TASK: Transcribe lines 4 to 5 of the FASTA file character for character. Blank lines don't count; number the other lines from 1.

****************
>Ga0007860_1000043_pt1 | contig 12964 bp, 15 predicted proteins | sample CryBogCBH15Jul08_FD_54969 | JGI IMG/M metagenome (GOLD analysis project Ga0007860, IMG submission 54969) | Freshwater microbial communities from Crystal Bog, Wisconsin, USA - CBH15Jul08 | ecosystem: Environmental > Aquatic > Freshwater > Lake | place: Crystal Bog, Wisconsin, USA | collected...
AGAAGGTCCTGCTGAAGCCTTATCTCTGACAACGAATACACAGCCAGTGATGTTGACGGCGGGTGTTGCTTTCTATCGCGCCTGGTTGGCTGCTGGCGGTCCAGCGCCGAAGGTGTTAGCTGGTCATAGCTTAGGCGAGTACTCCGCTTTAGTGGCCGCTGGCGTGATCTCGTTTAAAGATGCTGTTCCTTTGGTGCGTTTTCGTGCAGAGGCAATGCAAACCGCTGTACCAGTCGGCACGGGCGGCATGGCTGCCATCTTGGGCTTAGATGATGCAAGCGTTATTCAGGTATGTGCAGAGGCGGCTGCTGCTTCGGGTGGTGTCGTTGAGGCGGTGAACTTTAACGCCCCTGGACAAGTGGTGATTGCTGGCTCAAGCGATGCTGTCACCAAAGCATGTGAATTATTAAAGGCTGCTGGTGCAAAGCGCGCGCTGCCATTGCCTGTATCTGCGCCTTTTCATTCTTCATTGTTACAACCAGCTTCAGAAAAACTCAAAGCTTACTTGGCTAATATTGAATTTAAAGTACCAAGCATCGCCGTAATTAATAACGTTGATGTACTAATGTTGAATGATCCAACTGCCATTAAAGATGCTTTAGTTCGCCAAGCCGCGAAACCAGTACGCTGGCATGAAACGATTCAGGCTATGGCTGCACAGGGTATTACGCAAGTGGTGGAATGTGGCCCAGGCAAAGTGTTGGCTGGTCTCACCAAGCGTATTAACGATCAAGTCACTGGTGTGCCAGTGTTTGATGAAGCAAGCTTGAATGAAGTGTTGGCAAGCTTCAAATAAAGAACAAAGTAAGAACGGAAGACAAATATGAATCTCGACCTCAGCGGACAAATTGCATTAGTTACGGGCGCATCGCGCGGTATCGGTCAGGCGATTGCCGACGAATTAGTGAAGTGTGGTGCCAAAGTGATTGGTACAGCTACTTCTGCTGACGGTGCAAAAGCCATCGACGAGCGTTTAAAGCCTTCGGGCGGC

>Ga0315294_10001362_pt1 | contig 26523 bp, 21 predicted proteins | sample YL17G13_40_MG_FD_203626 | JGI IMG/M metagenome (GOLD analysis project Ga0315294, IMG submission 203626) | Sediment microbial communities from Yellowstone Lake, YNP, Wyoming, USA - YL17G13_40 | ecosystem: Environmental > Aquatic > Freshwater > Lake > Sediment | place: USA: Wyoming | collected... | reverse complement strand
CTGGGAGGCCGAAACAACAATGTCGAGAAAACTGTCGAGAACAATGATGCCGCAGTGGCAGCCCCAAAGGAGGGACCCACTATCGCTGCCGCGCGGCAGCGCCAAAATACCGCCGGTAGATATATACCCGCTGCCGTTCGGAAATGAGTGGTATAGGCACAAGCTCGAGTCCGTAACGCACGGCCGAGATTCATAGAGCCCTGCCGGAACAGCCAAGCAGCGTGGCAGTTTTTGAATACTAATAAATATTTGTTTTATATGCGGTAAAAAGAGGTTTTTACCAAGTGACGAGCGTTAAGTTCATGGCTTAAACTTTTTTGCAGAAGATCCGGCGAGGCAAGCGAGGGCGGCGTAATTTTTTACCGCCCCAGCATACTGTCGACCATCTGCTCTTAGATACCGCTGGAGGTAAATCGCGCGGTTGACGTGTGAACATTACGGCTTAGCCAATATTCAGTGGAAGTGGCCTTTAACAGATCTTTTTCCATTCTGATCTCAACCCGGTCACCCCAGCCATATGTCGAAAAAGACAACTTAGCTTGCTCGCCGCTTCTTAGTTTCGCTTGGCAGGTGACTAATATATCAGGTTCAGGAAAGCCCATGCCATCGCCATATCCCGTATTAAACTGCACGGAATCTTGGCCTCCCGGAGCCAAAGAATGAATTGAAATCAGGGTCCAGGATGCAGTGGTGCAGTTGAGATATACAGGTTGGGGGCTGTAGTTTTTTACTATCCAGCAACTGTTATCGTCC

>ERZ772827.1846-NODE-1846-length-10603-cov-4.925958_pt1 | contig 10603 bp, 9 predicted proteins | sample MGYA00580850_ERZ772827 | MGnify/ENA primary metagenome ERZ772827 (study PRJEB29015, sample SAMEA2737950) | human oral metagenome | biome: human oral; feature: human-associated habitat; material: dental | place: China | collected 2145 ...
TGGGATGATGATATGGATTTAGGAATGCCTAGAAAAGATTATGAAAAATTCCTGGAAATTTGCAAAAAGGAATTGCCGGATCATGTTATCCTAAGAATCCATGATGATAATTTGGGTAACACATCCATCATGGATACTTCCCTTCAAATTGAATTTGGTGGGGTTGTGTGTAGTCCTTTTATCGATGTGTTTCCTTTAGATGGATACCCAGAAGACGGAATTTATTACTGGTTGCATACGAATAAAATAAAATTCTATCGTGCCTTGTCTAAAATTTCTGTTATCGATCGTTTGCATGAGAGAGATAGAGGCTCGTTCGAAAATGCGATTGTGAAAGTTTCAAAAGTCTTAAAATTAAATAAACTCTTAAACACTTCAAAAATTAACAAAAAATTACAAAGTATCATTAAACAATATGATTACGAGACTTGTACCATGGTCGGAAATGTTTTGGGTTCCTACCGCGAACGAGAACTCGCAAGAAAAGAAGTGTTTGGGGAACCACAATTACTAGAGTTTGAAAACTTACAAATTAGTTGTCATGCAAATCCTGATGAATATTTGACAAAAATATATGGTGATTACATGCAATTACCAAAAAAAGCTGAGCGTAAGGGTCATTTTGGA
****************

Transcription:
CTGGGAGGCCGAAACAACAATGTCGAGAAAACTGTCGAGAACAATGATGCCGCAGTGGCAGCCCCAAAGGAGGGACCCACTATCGCTGCCGCGCGGCAGCGCCAAAATACCGCCGGTAGATATATACCCGCTGCCGTTCGGAAATGAGTGGTATAGGCACAAGCTCGAGTCCGTAACGCACGGCCGAGATTCATAGAGCCCTGCCGGAACAGCCAAGCAGCGTGGCAGTTTTTGAATACTAATAAATATTTGTTTTATATGCGGTAAAAAGAGGTTTTTACCAAGTGACGAGCGTTAAGTTCATGGCTTAAACTTTTTTGCAGAAGATCCGGCGAGGCAAGCGAGGGCGGCGTAATTTTTTACCGCCCCAGCATACTGTCGACCATCTGCTCTTAGATACCGCTGGAGGTAAATCGCGCGGTTGACGTGTGAACATTACGGCTTAGCCAATATTCAGTGGAAGTGGCCTTTAACAGATCTTTTTCCATTCTGATCTCAACCCGGTCACCCCAGCCATATGTCGAAAAAGACAACTTAGCTTGCTCGCCGCTTCTTAGTTTCGCTTGGCAGGTGACTAATATATCAGGTTCAGGAAAGCCCATGCCATCGCCATATCCCGTATTAAACTGCACGGAATCTTGGCCTCCCGGAGCCAAAGAATGAATTGAAATCAGGGTCCAGGATGCAGTGGTGCAGTTGAGATATACAGGTTGGGGGCTGTAGTTTTTTACTATCCAGCAACTGTTATCGTCC

>ERZ772827.1846-NODE-1846-length-10603-cov-4.925958_pt1 | contig 10603 bp, 9 predicted proteins | sample MGYA00580850_ERZ772827 | MGnify/ENA primary metagenome ERZ772827 (study PRJEB29015, sample SAMEA2737950) | human oral metagenome | biome: human oral; feature: human-associated habitat; material: dental | place: China | collected 2145 ...